NYU Researchers Find Infants Understand How To Put Words Together Into Simple Language-Like Sentences

December 31, 1998

Cognitive Scientist Gary Marcus Says Infants Can Recognize Simple Language-Like Rules

Findings May Have Implications For Diagnosis And Treatment Of Language Disorders

A team of researchers led by New York University psychologist Gary Marcus has discovered that seven-month-old infants have a previously undiscovered ability for learning about the world and attacking the problem of language acquisition. Marcus and his colleagues found that infants can recognize and generalize simple language-like rules.

Marcus said, "Over the past forty years, scientists who study language have found that the mind puts together sentence components -- nouns, verbs, and adjectives -- as if they were Xs, Ys, and Zs in an equation. We have now found that even seven-month-olds can do the same. Of course, babies of this age don't literally know nouns, verbs, and adjectives. But our results show that they understand the algebra of how to put words together into sentences.

"Abstract rules form the core of everything from computer programs to grammars. Our results show that babies' minds are built to look for such rules -- even without being told. Far from being passive, babies are active learners, constantly trying to understand the world around them, always analyzing the world and looking for regularities.

"Our results may have important implications for the diagnosis and treatment of language disorders. If we can spot children at risk for language problems while they are still infants, we may be able to keep problems from developing."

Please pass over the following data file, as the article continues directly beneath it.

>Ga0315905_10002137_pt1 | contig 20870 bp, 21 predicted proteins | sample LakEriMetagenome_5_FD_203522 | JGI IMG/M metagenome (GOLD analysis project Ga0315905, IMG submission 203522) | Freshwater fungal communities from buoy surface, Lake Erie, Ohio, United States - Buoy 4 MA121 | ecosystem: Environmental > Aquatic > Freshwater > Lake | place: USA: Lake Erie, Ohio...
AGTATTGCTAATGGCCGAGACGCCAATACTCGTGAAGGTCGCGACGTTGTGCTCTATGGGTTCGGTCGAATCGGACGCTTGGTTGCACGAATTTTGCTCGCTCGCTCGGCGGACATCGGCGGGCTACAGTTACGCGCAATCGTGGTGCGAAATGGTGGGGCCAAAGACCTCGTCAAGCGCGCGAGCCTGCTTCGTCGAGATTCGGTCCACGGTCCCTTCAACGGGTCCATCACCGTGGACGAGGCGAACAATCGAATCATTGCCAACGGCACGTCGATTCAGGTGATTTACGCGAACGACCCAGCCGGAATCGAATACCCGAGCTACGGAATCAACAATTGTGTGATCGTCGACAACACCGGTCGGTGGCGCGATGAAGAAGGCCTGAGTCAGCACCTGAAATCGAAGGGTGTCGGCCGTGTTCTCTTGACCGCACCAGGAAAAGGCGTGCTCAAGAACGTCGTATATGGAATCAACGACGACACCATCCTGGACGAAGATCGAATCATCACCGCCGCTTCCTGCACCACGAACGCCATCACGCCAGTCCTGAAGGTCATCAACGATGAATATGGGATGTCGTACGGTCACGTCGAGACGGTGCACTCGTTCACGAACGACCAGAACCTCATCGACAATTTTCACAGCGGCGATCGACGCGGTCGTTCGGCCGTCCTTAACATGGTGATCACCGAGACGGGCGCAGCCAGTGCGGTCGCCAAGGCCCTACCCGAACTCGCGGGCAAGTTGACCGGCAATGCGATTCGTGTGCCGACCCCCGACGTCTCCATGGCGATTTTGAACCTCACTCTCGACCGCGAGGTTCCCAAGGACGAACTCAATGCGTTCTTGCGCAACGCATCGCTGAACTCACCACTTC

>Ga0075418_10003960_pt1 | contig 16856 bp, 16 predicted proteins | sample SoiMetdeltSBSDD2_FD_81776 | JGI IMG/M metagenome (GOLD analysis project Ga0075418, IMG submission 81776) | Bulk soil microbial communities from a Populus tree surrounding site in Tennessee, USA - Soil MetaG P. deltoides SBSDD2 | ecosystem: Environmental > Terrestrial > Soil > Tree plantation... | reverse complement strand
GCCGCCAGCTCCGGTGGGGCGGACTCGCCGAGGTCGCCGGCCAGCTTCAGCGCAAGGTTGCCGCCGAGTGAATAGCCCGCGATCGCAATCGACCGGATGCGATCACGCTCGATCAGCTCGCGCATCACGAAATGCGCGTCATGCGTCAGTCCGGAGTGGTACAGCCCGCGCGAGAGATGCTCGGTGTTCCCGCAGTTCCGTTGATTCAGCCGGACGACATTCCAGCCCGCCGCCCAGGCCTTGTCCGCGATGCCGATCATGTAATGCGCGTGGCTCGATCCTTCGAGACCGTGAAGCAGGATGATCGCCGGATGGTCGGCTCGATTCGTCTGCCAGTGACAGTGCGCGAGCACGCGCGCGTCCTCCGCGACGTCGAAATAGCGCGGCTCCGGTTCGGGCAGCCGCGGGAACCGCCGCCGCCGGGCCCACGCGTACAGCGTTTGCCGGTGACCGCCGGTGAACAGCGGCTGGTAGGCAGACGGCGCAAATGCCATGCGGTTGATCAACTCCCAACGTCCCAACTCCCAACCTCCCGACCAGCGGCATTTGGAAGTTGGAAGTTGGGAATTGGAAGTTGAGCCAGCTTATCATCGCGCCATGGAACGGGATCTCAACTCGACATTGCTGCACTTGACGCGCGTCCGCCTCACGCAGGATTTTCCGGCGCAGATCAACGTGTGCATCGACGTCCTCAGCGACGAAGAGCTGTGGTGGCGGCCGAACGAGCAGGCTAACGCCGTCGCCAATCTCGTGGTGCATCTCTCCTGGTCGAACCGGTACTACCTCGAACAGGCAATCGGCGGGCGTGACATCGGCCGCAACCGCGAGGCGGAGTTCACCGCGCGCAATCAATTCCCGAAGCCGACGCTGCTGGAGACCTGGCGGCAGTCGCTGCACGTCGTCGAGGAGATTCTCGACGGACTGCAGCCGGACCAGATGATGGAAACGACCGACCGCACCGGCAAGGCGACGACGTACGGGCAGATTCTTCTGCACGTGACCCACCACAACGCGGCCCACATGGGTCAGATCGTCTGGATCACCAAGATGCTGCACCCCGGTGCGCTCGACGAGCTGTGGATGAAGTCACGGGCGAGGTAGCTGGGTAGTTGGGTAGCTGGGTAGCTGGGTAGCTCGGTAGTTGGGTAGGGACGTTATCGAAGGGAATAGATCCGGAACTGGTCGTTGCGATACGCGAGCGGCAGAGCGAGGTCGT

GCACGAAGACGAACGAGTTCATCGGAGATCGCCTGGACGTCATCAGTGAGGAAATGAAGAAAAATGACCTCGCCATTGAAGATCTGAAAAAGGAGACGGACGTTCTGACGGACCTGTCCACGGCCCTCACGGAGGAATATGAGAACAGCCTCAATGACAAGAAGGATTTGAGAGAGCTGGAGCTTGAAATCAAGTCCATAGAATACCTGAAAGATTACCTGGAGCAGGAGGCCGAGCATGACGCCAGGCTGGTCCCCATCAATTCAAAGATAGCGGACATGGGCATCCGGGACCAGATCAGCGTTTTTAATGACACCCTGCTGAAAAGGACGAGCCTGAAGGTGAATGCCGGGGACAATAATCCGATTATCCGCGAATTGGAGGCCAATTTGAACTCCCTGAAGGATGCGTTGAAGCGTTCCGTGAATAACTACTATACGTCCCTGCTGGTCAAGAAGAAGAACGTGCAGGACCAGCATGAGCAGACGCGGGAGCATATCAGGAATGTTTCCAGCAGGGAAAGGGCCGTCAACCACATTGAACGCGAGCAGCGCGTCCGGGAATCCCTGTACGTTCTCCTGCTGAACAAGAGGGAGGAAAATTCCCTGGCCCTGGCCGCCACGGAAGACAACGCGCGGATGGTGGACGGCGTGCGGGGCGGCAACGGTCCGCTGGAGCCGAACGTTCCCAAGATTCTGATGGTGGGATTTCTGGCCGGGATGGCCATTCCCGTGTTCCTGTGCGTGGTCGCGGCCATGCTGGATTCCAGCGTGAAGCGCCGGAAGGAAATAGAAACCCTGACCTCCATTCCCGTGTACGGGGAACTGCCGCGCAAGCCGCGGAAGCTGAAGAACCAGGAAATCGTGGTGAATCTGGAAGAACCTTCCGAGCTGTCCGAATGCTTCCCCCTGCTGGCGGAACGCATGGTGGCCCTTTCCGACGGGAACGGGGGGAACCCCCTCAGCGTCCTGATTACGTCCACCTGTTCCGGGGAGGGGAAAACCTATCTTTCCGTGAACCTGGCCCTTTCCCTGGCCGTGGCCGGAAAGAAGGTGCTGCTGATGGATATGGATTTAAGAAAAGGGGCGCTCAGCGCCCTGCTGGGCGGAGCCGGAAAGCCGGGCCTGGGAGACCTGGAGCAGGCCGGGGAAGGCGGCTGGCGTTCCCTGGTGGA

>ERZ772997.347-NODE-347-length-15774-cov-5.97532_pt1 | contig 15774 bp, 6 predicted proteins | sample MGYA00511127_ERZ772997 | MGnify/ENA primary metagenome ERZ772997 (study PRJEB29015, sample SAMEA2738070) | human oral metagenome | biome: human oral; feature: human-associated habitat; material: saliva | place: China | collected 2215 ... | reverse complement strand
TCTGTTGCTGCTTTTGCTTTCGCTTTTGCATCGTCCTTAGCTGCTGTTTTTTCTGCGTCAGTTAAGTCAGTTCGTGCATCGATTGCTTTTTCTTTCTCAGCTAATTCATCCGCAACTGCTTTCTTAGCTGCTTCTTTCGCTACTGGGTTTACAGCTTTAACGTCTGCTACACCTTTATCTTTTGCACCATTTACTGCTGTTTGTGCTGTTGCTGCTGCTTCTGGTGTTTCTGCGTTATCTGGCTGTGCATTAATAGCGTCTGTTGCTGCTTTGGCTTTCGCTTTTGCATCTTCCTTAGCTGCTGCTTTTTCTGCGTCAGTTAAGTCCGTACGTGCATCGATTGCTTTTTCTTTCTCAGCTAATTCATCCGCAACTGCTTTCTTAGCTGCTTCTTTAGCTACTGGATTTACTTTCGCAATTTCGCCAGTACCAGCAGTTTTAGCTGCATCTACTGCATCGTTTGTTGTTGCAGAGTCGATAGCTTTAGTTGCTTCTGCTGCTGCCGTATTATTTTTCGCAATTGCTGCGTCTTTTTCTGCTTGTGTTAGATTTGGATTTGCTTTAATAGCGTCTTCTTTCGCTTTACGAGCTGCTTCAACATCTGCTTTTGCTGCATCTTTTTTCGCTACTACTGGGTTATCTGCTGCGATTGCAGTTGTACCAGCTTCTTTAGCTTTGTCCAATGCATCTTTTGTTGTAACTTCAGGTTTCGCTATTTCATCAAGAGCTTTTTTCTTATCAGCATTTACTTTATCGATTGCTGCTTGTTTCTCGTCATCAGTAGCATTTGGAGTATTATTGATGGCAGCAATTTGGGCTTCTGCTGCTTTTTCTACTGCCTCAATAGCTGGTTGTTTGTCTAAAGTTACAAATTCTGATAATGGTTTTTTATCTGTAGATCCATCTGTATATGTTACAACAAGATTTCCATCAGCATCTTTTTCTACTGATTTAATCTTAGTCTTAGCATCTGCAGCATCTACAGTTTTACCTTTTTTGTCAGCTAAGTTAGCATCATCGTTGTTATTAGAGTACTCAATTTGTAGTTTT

In a "Perspective" article that will also run in the January 1st Science, MIT cognitive scientist Steven Pinker wrote, "Marcus et al have now shown that infants as young as seven months can abstract simple rules from language-like sounds....Their demonstration suggests that the ability to recognize abstract patterns of stimuli .... is a basic ability of the human mind."

Marcus and his colleagues had each infant listen for two minutes to a set of 16 different 3-word "sentences" from an artificial language. For each infant, all the sentences within the set followed a uniform structure. For example some the infants heard 'sentences' that followed an A-B-A structure ("Li ti li," ), while other infants heard sentences that follow an A-B-B structure ("Li ti ti") or an A-A-B structure (Li li ti.)

Each infant was then presented with a new set of 3-word sentences. Half of the sentences followed the same structure as the ones in the initial set, such as A-B-B. Half followed a different structure (e.g., A-B-A for infants who initially heard A-B-B sentences).

The researchers found that more than 90 percent of the infants were able to recognize the sentence structure that they had heard before. The babies listened longer and paid more attention to the sentences with unfamiliar structure, as measured by how long the infants looked at a light that blinked alongside the speakers as the sentences were presented.

Various controls ensured that the children did not simply like the sound of some sequences more than others, or recognize partial chunks of sentences that they had memorized.

Gary F. Marcus is an associate professor in NYU's psychology department. He received his BA in 1989 from Hampshire College and his Ph.D.in 1993 from MIT's Department of Brain and Cognitive Sciences . His research on language acquisition and computational models has been published in journals such as Cognition, Cognitive Psychology, Journal of Child Language and the Monographs of the Society for Research in Child Development. His book, The Algebraic Mind, is being published by MIT Press. He is on the editorial boards of Cognition and Developmental Psychology. In 1996, he received the Robert L. Fantz award for new investigators in cognitive development.

New York University

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